sek_smith: This is not a fiction book, but an essay on relativity applied to epistemology. For many interested in the psychological mechanisms at work in The city & the City, this is a good read.
  15. 10
    Zoo City by Lauren Beukes (Jannes)
    Jannes: Two noir-ish thrillers with (vaguely) supernatural themes. Centered around sort-of-contemporary, yet fantastical urban landscapes. Both are very unique, and feels alike even if there's not many superficial similarities. More to the point, they're both damn good reading.… (more)
  16. 10
    Embassytown by China Miéville (Anonymous user)
  17. 10
    The Manual of Detection by Jedediah Berry (ShelfMonkey)
  18. 00
    Night Watch by Sergei Lukyanenko (julienne_preacher)
    julienne_preacher: Both books are about divided realities (and both books are awesome).
  19. 00
    Soft City by Jonathan Raban (sek_smith)
  20. 00
    The Kindly Ones by Melissa Scott (sandstone78)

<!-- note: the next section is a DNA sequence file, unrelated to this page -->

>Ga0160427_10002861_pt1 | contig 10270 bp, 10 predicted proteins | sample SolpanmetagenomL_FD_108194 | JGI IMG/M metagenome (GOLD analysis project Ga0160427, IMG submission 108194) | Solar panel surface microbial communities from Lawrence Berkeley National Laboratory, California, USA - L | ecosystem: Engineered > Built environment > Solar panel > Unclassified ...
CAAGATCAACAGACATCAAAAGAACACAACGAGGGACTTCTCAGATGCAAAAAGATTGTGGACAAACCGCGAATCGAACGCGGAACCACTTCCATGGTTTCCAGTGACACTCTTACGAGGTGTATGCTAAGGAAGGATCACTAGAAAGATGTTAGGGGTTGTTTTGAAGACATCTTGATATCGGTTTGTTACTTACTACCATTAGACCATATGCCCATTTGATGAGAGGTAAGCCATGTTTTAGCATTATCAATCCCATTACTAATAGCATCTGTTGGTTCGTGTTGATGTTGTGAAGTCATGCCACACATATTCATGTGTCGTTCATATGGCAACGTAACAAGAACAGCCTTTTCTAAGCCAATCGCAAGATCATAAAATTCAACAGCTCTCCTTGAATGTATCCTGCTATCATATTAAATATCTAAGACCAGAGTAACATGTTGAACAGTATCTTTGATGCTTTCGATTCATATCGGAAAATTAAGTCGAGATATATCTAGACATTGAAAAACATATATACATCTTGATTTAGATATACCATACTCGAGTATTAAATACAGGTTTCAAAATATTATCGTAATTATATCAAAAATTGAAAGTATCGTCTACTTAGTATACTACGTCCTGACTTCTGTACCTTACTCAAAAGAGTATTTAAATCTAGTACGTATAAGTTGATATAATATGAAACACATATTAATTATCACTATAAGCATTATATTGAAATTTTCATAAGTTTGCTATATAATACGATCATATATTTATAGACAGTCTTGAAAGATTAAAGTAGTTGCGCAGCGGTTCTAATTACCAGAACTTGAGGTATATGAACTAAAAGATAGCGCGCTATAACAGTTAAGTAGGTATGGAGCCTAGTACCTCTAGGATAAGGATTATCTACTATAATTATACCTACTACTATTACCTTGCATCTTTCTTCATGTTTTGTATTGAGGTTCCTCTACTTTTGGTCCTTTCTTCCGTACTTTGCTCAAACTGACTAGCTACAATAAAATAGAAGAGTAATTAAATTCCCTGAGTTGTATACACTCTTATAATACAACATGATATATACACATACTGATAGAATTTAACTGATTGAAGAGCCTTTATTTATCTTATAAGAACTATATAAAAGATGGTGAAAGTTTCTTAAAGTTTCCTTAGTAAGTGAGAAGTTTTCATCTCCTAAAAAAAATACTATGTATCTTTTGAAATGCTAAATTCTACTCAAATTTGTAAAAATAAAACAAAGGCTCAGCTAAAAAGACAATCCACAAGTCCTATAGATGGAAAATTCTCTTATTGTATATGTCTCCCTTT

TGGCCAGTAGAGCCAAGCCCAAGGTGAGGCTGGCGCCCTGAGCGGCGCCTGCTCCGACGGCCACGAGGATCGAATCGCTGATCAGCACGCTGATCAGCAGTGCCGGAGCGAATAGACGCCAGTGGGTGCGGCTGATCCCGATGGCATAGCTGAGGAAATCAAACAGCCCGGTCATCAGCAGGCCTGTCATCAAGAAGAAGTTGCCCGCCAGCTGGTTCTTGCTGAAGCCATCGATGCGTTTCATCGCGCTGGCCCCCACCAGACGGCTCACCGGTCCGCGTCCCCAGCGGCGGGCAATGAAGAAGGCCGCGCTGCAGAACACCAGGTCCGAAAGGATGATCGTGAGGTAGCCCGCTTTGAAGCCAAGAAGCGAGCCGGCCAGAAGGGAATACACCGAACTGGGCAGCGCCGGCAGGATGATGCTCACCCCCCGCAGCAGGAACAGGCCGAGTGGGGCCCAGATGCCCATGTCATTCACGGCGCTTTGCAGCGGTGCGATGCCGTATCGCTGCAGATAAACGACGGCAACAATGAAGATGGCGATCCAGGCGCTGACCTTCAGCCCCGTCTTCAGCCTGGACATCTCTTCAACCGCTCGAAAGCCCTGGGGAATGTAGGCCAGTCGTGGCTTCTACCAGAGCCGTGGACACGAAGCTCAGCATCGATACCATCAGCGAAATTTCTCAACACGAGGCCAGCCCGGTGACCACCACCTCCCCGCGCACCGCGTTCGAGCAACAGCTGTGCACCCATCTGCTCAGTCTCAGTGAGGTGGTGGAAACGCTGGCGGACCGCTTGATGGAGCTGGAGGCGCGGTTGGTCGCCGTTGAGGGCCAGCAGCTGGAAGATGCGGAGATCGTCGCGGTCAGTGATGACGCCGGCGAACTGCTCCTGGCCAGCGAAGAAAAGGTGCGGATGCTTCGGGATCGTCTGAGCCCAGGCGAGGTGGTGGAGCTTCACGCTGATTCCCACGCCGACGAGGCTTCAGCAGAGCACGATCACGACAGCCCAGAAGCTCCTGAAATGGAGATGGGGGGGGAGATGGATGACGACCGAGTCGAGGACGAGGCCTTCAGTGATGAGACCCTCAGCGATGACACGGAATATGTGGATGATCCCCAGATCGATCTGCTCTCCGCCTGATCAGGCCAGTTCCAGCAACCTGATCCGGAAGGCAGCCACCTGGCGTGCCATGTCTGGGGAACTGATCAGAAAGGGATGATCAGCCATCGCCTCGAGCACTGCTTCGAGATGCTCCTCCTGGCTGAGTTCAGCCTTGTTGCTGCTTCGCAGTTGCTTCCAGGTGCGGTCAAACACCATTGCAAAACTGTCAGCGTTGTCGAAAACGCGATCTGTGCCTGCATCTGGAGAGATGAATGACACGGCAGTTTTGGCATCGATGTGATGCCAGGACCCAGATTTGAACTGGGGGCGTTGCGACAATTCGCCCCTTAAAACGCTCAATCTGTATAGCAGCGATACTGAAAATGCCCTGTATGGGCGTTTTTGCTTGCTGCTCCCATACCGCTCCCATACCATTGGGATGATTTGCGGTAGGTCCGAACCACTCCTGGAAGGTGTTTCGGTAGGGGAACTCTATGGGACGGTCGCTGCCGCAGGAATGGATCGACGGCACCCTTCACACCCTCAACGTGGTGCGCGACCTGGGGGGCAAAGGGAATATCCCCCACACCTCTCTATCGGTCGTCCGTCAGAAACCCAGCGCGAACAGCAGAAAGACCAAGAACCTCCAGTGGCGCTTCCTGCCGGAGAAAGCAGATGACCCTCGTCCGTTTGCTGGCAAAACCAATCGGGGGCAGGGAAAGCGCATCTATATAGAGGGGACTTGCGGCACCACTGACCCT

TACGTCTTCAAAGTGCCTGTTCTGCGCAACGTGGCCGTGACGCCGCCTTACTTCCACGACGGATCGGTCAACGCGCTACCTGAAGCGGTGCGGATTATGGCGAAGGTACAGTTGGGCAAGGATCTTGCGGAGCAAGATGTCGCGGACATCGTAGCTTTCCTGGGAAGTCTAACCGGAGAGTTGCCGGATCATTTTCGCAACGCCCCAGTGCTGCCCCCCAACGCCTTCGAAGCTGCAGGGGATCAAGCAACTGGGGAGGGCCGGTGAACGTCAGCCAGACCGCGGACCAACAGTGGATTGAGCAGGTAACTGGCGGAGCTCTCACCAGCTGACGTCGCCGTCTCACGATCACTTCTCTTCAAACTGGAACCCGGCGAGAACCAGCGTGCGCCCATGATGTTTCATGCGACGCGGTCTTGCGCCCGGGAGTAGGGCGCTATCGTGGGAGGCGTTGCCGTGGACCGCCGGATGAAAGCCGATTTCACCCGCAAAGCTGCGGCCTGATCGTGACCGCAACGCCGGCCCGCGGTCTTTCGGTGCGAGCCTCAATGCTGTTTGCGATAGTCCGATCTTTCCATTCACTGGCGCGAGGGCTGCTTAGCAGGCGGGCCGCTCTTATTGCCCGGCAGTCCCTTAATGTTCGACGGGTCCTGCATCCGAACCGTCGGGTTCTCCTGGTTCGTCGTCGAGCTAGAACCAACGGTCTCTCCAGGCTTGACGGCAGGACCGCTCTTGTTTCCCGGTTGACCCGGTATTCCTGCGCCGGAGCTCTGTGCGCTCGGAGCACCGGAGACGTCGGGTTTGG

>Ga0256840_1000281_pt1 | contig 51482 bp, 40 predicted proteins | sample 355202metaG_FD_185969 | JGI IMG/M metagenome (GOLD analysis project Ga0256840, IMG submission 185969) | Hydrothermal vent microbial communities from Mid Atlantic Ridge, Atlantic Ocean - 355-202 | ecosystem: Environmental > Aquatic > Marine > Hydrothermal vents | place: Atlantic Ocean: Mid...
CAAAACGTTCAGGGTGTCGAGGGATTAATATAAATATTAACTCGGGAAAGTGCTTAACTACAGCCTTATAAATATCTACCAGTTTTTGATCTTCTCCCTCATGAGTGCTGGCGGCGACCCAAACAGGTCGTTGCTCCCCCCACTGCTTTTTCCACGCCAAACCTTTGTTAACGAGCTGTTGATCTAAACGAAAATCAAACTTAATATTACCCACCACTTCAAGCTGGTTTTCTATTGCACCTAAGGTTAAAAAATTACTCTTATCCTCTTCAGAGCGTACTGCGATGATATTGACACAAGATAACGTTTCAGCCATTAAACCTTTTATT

sandstone78: Similar themes of parallel societies.

(see all 28 recommendations)

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English (222)  French (4)  Polish (1)  Spanish (1)  Romanian (1)  All languages (229)
Showing 1-5 of 222 (next | show all)
I read this pretty much purely as a mystery/thriller set in a fantastical setting/alternate present reality, not because the analogies to the real world do not interest me but because my extremely mildly autism spectrum brain has great difficulty recognising those layers within layers. I'm aware that I'm probably missing out on something because of this, but there's nothing I can do about it so I try not to worry. On that basis, I enjoyed this, my third excursion into Miéville's oeuvre, greatly. The pacing, plot and characterisation are up to his usual very high standard. ( )